Make sure you drink enough fluids

An adequate fluid intake is a major component of our health. If the tap water is of drinking water quality, then you can also use this water. It is not only the healthiest and cheapest option, but also the most sustainable. Because there is no waste. If you want to drink something sweet, you can add fruit such as berries or lemons instead of sweetened drinks. You can also enhance the taste with cucumber or herbs such as mint or rosemary. This not only reduces your sugar consumption, but also your calorie intake. Large amounts of strong coffee, tea and caffeinated lemonades and energy drinks can lead to dehydration. This could affect your sleep. You should therefore prefer smaller amounts.

Avoid or reduce your alcohol consumption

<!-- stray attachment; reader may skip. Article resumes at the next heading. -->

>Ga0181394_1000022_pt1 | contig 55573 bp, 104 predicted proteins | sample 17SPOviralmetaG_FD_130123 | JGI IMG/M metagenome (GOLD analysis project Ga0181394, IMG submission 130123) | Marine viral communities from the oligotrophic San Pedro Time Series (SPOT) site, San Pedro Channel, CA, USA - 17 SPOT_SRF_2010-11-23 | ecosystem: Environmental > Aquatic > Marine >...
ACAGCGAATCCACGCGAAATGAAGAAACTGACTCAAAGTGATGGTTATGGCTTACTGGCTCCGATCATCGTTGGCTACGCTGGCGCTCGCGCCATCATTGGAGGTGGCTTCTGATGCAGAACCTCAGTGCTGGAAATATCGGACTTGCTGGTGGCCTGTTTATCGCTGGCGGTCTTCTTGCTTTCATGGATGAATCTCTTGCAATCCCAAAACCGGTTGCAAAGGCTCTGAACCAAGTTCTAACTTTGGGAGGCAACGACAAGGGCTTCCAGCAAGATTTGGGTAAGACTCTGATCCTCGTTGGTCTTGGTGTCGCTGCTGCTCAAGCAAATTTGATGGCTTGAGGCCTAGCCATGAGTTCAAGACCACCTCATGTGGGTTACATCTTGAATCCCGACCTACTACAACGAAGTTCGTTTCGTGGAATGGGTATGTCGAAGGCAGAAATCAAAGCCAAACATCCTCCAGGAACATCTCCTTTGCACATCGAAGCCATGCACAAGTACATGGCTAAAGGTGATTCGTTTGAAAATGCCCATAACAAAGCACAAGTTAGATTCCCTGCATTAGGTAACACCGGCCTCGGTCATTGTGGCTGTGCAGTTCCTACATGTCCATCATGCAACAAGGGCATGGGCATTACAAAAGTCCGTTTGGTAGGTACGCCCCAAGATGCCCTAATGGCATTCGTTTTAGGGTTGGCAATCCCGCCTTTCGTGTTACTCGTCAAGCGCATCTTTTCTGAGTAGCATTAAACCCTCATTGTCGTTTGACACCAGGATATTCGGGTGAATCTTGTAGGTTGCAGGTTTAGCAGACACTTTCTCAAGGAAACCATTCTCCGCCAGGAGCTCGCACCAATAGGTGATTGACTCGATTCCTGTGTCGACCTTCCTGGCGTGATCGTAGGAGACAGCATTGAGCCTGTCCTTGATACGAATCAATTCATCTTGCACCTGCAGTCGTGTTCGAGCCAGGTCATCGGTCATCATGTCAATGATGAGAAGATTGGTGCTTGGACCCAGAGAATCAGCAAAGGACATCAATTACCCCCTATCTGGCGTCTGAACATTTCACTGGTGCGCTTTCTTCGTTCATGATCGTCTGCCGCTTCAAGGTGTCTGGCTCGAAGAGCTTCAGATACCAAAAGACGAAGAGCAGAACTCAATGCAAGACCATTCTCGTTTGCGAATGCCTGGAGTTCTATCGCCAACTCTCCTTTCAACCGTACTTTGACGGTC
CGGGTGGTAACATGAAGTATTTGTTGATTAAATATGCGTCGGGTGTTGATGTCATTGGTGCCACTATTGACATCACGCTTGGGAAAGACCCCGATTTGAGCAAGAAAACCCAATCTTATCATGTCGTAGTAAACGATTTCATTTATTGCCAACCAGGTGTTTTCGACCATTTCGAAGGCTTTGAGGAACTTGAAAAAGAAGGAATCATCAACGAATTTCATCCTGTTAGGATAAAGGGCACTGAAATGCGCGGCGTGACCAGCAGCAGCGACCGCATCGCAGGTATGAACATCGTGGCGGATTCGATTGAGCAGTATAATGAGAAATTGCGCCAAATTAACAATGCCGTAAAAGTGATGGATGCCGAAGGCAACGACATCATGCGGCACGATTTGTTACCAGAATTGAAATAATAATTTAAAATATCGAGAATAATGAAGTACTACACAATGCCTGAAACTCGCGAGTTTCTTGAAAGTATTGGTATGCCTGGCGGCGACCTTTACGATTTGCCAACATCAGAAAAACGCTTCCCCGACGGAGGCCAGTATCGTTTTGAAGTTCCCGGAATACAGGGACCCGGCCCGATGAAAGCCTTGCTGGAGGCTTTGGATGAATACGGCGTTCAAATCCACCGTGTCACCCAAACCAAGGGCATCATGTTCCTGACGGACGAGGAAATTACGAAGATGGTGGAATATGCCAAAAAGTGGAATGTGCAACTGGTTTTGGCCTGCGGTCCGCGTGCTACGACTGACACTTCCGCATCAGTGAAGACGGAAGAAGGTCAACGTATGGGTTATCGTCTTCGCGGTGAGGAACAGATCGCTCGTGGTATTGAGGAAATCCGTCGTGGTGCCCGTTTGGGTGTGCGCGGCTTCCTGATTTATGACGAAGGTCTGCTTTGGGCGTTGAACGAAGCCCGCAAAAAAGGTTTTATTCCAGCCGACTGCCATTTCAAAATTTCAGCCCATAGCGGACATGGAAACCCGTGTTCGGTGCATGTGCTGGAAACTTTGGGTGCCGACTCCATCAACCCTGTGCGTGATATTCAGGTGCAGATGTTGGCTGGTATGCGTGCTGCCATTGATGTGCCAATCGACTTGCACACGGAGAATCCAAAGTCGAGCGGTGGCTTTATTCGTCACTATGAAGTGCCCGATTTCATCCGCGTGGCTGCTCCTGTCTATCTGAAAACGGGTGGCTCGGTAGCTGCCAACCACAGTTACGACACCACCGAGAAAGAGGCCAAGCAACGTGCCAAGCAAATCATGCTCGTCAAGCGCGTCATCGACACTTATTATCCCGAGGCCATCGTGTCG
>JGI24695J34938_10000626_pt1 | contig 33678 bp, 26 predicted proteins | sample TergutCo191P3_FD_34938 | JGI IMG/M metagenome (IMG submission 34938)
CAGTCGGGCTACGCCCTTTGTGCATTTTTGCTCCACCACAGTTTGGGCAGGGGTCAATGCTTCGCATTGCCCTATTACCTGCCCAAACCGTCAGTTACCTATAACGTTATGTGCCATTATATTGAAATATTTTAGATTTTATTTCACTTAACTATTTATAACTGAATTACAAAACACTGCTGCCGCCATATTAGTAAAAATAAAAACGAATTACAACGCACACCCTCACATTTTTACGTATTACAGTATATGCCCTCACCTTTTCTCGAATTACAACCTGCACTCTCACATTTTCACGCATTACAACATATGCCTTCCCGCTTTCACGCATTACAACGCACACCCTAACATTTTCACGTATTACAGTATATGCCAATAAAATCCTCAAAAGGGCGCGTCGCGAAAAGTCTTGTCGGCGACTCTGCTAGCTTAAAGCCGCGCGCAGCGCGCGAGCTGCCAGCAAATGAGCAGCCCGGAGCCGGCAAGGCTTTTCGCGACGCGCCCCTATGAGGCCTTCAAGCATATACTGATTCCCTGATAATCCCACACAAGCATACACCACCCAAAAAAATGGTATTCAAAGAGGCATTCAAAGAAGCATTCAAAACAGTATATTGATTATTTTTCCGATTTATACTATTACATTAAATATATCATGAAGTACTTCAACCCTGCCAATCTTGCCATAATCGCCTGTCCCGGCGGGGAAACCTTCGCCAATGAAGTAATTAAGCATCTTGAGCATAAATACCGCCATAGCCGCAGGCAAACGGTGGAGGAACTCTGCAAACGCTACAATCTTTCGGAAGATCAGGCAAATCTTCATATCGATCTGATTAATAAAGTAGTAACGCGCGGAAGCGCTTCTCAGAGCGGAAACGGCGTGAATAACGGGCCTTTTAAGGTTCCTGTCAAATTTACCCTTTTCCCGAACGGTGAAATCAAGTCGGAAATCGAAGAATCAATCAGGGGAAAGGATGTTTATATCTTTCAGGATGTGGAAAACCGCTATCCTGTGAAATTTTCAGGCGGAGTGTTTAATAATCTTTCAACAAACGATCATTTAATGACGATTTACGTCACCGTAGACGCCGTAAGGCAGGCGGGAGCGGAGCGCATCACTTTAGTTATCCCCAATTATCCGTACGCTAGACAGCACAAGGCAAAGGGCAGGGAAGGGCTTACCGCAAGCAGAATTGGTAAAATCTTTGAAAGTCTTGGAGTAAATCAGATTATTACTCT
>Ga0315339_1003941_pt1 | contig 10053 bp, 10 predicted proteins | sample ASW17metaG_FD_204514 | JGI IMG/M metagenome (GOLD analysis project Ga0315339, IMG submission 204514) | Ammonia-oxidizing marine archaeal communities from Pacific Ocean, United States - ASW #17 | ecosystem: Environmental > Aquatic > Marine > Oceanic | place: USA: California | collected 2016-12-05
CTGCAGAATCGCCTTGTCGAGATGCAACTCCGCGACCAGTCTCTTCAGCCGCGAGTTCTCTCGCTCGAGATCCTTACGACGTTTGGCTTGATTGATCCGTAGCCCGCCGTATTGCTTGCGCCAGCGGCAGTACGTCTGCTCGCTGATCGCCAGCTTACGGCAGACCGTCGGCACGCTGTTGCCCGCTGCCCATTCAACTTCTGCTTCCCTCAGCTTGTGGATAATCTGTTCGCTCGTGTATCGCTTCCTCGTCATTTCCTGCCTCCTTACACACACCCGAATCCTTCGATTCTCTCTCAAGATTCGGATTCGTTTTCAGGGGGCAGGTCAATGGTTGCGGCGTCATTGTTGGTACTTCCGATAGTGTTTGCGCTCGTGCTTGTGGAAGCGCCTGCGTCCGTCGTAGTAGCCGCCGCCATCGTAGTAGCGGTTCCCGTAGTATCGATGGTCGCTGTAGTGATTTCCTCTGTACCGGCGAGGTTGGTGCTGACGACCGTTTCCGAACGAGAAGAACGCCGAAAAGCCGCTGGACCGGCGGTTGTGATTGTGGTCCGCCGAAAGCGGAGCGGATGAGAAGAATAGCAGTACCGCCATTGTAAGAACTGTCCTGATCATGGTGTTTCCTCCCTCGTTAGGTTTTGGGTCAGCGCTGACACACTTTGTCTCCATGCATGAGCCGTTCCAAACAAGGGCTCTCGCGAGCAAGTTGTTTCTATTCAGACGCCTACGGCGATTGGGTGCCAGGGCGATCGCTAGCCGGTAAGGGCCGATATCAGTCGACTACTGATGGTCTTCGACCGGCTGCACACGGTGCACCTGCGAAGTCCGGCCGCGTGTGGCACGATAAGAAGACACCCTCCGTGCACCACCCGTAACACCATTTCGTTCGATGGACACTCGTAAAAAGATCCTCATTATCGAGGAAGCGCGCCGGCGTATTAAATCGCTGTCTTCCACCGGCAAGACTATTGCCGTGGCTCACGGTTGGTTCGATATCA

Alcohol has various effects on our body. First, it weakens our immune system, making it difficult for our body to fight infectious diseases such as COVID-19. On the other hand, alcohol has a negative effect on the effect of certain drugs. In addition, alcohol is not necessary for nutrition and is not part of a healthy lifestyle.

Particularly recommended foods

  • Long-life fresh fruit and vegetables: oranges, clementines, grapefruit, bananas, apples, carrots, beets, beetroot, cabbage, broccoli, cauliflower, garlic, ginger and onion
  • Frozen fruit and vegetables: berries, pineapple, and mango
  • Dried wholemeal cereals and root vegetables rich in starch: wholemeal rice and pasta, oat flakes, buckwheat and quinoa, unsalted crackers and wholemeal bread, potatoes, sweet potatoes
  • Dried fruit, nuts and seeds: unsalted and unsweetened walnuts, almonds
  • Eggs
  • Canned vegetables: mushrooms, spinach, peas, tomatoes and green beans
  • Canned fish: tuna, sardines
  • Low-fat milk

If you are looking for healthy and tasty recipes, you can stop by here. The WHO Regional Office for Europe has created recipes in collaboration with Portuguese chef Nuno Queiroz. These can be prepared with easily accessible ingredients.


Enjoy cooking and stay healthy!